On January 22, I drove back from Washington, D.C. The day before, I’d been one of the 500,000 that filled out Independence Avenue, one of the specks in those awe-inspiring aerial shots that plastered the news. I’d been cold and hungry and dehydrated and I had not felt any of that discomfort until I sat down for dinner later that night and nearly wept at the sensation of sinking into a seat.
I was in no such heightened state on January 22. I had eight hours of driving ahead, and Monday’s responsibilities were creeping in from the horizon. My travel companions and I were already coming back to our real lives. One had the beginnings of a cold; the other had a string of work emails to answer. But we took advantage of the time we had together, a few more hours to talk and catch up, and when our stomachs began to grumble at the border of Ohio and Pennsylvania, we checked the clock and saw that it was 2 PM.
“No one will be at the rest stops,” we all agreed, having forgotten, in our friendship vacuum, that we were not the only marchers traveling home that Sunday. As soon as we pulled into the Ohio rest stop, we saw the parking lot choked with cars, their windows pinked by chalk and markers. A line of people in pussy hats snaked out of the Dairy Queen. The Panera had been cleaned out of bagels. This crowd was reminiscent of what we’d faced the day before, but without any of the palliative effects of unexamined unity. Now, there was plenty to examine. Plenty to irritate and anger. Plenty to criticize.
I have a tendency to disappear into crowds. I have a tendency to dissolve into a larger purpose. During the Women’s March, I did both. I turned down the volume of my body and the volume of my thoughts. When the wind started to blow, I turtled into my jacket and thought of how I could be colder. When I saw other marchers behaving badly, shouting over the Mothers of the Movement, I bottlenecked my anger for another day. I stayed quiet as I saw posters I didn’t agree with; heard opinions that were exclusionary; and felt my Asian face, even in a crowd of this magnitude, stick out from all the white ones. I told myself the March wasn’t about me. It wasn’t about any individual, but the disruptive mass of all of us banding together. I tried to be a servant to the March. And to serve the March, I was willing to perform outside my best interests. When I raised my voice to chant, I did not recognize the sound as my own.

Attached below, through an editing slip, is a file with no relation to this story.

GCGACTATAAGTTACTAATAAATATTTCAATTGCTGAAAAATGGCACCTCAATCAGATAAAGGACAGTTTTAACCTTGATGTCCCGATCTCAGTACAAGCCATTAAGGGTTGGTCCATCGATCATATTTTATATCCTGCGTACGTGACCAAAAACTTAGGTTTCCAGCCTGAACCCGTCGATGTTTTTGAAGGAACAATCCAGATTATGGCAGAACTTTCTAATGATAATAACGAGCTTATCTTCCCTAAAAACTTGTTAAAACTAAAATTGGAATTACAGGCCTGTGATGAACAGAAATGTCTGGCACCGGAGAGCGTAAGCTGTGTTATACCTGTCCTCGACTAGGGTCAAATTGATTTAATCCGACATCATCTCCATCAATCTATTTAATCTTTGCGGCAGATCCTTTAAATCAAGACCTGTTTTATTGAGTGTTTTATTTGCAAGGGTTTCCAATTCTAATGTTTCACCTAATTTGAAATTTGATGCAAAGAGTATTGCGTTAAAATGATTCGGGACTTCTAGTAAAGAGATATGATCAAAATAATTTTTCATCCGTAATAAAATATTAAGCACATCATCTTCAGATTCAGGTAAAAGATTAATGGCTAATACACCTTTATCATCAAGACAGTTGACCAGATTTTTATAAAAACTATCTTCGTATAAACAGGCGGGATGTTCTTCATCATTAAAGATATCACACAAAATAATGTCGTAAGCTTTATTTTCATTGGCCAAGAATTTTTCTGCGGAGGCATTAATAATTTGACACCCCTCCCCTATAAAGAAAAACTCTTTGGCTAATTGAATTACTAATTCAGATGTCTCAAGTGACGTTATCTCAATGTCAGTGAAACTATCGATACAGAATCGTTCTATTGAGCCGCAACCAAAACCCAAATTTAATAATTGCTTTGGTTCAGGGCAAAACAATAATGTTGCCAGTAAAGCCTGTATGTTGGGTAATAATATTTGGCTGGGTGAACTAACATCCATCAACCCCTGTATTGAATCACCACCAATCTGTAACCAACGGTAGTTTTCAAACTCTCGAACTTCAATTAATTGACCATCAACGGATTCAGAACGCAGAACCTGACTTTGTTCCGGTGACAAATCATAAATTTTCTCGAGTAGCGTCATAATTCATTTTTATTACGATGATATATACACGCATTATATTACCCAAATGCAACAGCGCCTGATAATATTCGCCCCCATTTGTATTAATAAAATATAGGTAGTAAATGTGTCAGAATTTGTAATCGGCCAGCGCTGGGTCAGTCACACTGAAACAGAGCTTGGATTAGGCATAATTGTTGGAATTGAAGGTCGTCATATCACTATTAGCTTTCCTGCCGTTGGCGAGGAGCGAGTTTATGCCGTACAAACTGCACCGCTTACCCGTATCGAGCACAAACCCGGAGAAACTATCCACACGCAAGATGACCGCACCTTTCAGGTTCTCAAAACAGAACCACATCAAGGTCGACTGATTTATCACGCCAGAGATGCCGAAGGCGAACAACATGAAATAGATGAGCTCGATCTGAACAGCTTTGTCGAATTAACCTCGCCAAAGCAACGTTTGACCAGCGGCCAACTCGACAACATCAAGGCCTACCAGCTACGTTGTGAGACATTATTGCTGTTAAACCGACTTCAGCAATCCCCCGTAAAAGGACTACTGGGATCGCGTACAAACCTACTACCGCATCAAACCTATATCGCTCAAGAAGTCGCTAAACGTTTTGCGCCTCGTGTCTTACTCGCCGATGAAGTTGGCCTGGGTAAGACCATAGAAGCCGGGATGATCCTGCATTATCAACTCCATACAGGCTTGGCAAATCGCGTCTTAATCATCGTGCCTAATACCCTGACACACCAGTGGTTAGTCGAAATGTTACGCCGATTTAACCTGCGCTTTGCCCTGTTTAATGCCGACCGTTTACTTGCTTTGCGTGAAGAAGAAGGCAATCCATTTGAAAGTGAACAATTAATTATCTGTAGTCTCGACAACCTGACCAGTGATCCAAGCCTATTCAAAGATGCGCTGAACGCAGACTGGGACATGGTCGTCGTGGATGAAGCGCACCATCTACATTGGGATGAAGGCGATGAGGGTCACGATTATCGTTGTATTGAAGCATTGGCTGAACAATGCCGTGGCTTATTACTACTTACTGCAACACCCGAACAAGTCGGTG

All of this to say that on January 22, in a rest stop in Ohio, when a white woman raised her voice to chant, “Tell me what democracy looks like,” I didn’t stop chewing my grilled cheese. I was hungry. I was tired. I was not what democracy looked like, especially if democracy looked like the population of an Ohio rest stop outfitted with only a Panera and a Dairy Queen. As others around me shouted back, “This is what democracy looks like,” marchers pulled out their cellphones to record the call and response. Every minute, a new round of chanting would begin, and in my most ungenerous mood, I wondered if this chanting was only for the benefit of those cell phones. Who else were we chanting for? We were in a rest stop overfilled with pussy hats. Could we please stop congratulating ourselves for just showing up? The time for uncritical crowing had passed. There was so much to improve upon, from the practical logistics of the march to its ideological thrust. We had made our first step, but now it was time to take a second, and a third, to move forward instead of marching in place. This performance of solidarity, so emotional the day before, now felt stale without the world watching. Artificial. Tone deaf.